okay last CHALLENGE while i'm out in the field trying to find lost quarrys of francis slate.

i saved up a hard one for the finale of this the first round of challenges... time to prove you have a bigger brain that me!

above is a nice picture of the badlands, with a rather ugly green line (added by me in paint to the photo) running along the top. there is a key difference between the layers above and below this line.

now before you take a guess... i'm sure some of you are thinking it must be the KT boundary!... there is a difficult catch. i only want to know what is special about the top layer... which is hint right away. it is only a single layer above the green line, compared to many many below it!

the layers below the line are of the horseshoe formation, and contain the sorts of dinosaurs and other fossils you'd expect to find in those rocks. however the rocks above it are not from the horseshoe canyon formation, and the horseshoe are the only cretaceous layers around drumheller (where this photo was taken!).

how can you explain this layer as per the law of superposition?!?

next the really hard part, and a prize winning answer if you can get it (there is a prize for this part if you can get it). how is the source of this single top layer (possibly) responsible for my finding fossils in the bottom layers, as the bottom layers came before it?

(this is not a trick question! the bottom layers were laid down before this top one for the record. somehow this layer explains why i today can find fossils in this area).

double good luck to you, and be sure to check back on feb. 21st when i get back and figure out who got this one and the first two challenges right!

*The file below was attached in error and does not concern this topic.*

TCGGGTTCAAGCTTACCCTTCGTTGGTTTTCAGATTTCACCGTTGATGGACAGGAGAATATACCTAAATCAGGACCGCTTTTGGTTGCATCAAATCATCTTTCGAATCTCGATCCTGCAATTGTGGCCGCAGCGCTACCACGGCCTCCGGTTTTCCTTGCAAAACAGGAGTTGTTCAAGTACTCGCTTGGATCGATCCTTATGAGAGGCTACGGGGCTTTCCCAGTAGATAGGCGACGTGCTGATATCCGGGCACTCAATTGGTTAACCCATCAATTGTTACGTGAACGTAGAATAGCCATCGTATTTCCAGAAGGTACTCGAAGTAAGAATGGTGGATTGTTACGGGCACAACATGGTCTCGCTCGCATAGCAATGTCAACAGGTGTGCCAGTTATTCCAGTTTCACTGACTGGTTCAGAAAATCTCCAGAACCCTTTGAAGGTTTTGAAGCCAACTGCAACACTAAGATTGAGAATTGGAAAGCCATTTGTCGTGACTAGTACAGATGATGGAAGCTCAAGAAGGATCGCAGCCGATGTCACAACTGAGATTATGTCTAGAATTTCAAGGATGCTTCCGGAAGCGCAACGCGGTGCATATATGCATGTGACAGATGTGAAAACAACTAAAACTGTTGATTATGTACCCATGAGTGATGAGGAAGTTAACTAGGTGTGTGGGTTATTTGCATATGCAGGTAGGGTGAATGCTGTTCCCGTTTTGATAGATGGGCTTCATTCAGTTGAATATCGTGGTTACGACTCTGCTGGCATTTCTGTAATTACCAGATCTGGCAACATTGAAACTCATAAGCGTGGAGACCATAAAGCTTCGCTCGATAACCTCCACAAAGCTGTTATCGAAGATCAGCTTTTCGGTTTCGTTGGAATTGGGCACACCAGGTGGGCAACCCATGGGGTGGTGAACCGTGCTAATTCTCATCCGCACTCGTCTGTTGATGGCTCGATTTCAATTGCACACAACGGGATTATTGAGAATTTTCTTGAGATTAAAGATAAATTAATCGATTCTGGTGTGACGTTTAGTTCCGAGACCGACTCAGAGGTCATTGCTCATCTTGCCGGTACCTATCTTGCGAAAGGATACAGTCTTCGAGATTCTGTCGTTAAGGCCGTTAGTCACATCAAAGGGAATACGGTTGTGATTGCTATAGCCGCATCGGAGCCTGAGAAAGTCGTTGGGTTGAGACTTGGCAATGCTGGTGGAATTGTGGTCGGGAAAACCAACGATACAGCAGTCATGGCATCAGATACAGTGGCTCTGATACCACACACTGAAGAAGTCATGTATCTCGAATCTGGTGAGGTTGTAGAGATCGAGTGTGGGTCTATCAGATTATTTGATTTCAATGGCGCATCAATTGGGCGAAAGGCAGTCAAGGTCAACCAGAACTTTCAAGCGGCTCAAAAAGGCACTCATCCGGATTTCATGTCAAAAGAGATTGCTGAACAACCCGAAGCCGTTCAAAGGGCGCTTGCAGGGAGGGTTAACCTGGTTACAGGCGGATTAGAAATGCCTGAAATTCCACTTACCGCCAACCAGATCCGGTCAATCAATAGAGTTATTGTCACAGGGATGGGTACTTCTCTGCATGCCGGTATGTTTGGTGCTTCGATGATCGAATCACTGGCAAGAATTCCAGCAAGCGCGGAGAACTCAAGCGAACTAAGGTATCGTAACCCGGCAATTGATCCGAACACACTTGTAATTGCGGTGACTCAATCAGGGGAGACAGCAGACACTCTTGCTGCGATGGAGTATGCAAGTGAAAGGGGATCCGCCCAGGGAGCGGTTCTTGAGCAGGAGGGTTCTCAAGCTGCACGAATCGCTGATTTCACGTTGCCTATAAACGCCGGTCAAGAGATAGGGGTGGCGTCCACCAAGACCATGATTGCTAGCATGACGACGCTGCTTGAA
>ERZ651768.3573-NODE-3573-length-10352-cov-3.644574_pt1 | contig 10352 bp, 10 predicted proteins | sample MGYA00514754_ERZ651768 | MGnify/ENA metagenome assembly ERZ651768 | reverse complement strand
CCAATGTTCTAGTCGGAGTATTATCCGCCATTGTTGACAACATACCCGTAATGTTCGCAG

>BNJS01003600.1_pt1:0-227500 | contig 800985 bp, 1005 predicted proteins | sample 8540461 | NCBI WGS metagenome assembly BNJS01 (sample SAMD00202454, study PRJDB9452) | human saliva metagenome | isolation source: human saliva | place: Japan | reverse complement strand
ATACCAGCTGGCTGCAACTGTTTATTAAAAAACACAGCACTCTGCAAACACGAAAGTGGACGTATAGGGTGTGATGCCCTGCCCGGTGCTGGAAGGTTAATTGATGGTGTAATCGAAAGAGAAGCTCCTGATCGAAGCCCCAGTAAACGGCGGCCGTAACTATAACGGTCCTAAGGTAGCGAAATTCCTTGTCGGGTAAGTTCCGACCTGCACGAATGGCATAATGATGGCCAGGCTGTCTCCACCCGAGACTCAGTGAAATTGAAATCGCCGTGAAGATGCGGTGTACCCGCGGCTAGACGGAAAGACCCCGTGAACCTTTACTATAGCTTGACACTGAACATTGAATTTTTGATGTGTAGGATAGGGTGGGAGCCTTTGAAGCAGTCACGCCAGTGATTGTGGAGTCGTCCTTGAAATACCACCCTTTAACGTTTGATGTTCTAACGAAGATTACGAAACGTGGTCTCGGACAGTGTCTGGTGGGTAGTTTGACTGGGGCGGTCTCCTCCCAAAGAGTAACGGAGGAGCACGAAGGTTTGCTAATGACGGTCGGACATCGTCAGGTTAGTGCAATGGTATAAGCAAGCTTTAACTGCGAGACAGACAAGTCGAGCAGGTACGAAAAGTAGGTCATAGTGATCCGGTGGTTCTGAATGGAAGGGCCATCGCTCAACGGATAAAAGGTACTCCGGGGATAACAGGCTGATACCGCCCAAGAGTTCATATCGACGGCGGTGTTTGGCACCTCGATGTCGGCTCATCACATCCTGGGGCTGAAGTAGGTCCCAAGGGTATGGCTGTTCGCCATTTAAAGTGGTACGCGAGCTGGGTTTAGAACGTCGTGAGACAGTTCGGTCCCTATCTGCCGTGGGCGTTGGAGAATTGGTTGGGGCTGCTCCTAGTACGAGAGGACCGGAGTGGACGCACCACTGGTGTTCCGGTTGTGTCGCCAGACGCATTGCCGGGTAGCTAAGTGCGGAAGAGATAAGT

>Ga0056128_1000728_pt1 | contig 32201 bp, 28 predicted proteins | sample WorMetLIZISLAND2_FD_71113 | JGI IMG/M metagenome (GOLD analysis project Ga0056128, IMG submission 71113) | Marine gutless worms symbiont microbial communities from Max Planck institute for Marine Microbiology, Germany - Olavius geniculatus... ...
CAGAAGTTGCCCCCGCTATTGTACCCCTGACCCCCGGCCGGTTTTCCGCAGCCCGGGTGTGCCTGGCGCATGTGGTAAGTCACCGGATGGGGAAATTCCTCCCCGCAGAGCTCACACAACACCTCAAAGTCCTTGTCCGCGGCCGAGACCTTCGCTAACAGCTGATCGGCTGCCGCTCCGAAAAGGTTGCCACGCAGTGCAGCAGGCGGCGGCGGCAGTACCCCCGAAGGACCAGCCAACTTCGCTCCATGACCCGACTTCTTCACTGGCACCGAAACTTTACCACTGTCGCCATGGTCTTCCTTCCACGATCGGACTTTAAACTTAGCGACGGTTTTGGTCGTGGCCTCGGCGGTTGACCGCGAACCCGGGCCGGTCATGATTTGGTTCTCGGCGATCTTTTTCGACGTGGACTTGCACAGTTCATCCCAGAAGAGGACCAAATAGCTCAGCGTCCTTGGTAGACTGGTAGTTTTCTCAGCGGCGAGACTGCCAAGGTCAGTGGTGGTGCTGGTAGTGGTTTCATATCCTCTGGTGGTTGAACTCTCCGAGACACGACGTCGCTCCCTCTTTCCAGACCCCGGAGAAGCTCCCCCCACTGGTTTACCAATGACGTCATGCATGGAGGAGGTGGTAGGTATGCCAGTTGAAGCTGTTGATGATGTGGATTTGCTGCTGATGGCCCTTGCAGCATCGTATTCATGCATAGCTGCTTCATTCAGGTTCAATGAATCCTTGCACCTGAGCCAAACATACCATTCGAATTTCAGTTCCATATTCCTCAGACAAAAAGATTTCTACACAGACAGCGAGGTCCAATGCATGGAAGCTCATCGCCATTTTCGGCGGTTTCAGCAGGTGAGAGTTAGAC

Adam Yates said...

OK, I'll have a go, but you may be considering me inelligable since I was trained in geology.
1. I'm guessing the green line is a disconformity - an horizon representing missing time and that the layer above is a Cenozoic unit (I don't know much Canadian stratigraphy so I don't know what formation it represents).
2. I'm also guessing that the Cenozoic layer is a hard caprock that protects the Horseshoe Canyon formation from being completely obliterated by erosion. Hence it is the reason you can find fossils there.

Raptor Lewis said...

I...don't have a clue, Traum. I know more about Biology then I do Geology. Although, That makes sense that the top layer is the Cenozoic as the area below is from the Mesozoic (more specifically the Cretaceous period, like you said.) I DO know that the Green Line is NOT the K-T Boundary. If it was you might find irridium in the layer. I think I'm going to go with Adam on this one.

BTW-Brain size has NOTHING to do with IQ! You're a good example of this!

Dinorider d'Andoandor said...

I suppose the upper layer may important because it protects the lower layers from erosion, the upper one looks too "soft and smooth" to my eyes...
If I have a cretaceous layer,, and something that is not the KT line above it, and then I have another layer from the times when the cretaceous had already ended, wouldn't that mean that erosion destroyed whatever it was?

Enlighten us!